Dr Matthew Linfoot is Principal Lecturer in Radio, Audio and Podcasting at the University of Westminster. Before joining the University, Matthew worked at the BBC in a variety of roles, including co-presenting the weekly LGBTQ+ magazine show at BBC GLR 94.9, and as a producer on the oral history series The Century Speaks. He won a SONY Gold Award for the music documentary You’ve Got to Hide Your Love Away. Matthew contributes to the BBC Oral History Project, interviewing current and former LGBTQ+ staff.
Speaker: David Nemer (University of Virginia, US)
In this talk, David Nemer discusses how Brazilian favela residents engage with and appropriate technologies, both to fight the oppression in their lives and to represent themselves in the world. Brazilian favelas are impoverished settlements usually located on hillsides or the outskirts of a city.
In his latest book, Technology of the Oppressed, David Nemer draws on extensive ethnographic fieldwork to provide a rich account of how favela residents engage with technology in community technology centers and in their everyday lives. Their stories reveal the structural violence of the information age. But they also show how those oppressed by technology don’t just reject it, but consciously resist and appropriate it, and how their experiences with digital technologies enable them to navigate both digital and nondigital sources of oppression—and even, at times, to flourish.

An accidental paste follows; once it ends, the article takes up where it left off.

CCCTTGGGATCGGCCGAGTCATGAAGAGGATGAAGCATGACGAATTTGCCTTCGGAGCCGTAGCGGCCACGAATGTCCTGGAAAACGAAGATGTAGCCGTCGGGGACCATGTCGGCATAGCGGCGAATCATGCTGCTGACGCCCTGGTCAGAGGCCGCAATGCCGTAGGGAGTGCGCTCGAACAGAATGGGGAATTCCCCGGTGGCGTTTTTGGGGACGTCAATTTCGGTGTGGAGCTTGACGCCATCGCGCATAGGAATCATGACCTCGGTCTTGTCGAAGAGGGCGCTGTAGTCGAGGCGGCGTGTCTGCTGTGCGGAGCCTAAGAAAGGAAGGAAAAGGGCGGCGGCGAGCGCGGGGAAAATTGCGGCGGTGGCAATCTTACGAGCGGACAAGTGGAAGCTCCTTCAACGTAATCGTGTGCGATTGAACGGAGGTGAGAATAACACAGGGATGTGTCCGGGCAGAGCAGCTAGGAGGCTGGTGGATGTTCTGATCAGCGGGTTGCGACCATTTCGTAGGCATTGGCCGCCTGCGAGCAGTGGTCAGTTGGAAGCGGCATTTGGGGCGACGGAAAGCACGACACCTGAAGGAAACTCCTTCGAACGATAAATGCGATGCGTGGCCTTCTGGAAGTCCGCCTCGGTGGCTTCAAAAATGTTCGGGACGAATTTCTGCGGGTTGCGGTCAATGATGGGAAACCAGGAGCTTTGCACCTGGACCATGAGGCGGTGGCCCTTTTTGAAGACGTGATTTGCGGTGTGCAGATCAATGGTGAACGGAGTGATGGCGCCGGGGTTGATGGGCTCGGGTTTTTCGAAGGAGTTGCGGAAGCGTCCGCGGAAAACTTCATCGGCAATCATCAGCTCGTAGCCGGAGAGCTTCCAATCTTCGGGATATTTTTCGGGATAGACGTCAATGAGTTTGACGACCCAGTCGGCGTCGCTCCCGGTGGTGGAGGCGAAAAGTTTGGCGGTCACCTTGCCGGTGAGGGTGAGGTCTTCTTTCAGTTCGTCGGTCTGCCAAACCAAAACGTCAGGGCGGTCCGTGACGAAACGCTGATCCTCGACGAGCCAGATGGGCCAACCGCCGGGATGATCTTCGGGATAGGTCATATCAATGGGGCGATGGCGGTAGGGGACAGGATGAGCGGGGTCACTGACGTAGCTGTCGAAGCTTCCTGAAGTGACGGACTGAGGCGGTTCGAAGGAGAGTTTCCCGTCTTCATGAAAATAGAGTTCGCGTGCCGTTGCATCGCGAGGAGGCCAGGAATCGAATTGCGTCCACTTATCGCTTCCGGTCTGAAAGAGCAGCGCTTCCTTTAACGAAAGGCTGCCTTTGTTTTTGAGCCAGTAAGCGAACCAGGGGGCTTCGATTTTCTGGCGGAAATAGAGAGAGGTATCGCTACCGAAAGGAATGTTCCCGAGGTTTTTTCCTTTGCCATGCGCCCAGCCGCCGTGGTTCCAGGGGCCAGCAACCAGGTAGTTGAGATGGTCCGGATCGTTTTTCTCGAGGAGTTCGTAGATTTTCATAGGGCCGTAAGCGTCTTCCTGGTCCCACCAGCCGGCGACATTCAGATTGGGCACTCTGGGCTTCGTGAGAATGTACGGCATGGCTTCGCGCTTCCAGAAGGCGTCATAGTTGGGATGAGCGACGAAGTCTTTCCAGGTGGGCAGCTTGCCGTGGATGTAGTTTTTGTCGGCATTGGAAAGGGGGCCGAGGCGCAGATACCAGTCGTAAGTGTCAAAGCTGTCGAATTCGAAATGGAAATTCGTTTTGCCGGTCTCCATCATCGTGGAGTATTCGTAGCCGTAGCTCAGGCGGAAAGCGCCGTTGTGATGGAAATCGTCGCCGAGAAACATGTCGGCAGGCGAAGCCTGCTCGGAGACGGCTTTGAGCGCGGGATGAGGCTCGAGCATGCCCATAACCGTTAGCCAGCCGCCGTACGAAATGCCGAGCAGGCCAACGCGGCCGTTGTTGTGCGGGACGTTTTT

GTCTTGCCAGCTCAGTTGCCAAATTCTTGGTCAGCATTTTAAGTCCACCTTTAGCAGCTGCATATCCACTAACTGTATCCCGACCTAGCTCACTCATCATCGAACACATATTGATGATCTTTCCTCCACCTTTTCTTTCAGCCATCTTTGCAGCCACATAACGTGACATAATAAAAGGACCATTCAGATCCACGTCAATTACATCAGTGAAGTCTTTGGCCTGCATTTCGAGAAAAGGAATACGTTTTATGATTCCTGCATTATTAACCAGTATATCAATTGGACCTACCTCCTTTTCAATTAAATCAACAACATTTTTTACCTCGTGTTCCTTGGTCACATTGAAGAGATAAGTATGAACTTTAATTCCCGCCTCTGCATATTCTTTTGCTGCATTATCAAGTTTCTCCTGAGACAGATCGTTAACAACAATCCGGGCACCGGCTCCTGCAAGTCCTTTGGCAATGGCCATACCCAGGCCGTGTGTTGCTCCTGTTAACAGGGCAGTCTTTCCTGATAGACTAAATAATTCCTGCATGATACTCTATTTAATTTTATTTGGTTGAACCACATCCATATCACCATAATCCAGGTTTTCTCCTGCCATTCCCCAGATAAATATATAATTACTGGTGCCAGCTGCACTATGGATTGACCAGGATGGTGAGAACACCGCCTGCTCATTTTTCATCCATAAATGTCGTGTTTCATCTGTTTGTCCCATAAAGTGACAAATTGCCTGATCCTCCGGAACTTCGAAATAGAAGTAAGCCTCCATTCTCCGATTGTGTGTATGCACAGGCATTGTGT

Nemer uses a decolonial and intersectional framework called Mundane Technology as an analytical tool to understand how digital technologies can simultaneously be sites of oppression and tools in the fight for freedom. Building on the work of the Brazilian educator and philosopher Paulo Freire, he shows how the favela residents appropriate everyday technologies—technological artifacts (cell phones, Facebook), operations (repair), and spaces (Telecenters and Lan Houses)—and use them to alleviate the oppression in their everyday lives.
He also addresses the relationship of misinformation to radicalization and the rise of the new far right. Contrary to the simplistic techno-optimistic belief that technology will save the poor, even with access to technology these marginalized people face numerous sources of oppression, including technological biases, racism, classism, sexism, and censorship. Yet the spirit, love, community, resilience, and resistance of favela residents make possible their pursuit of freedom.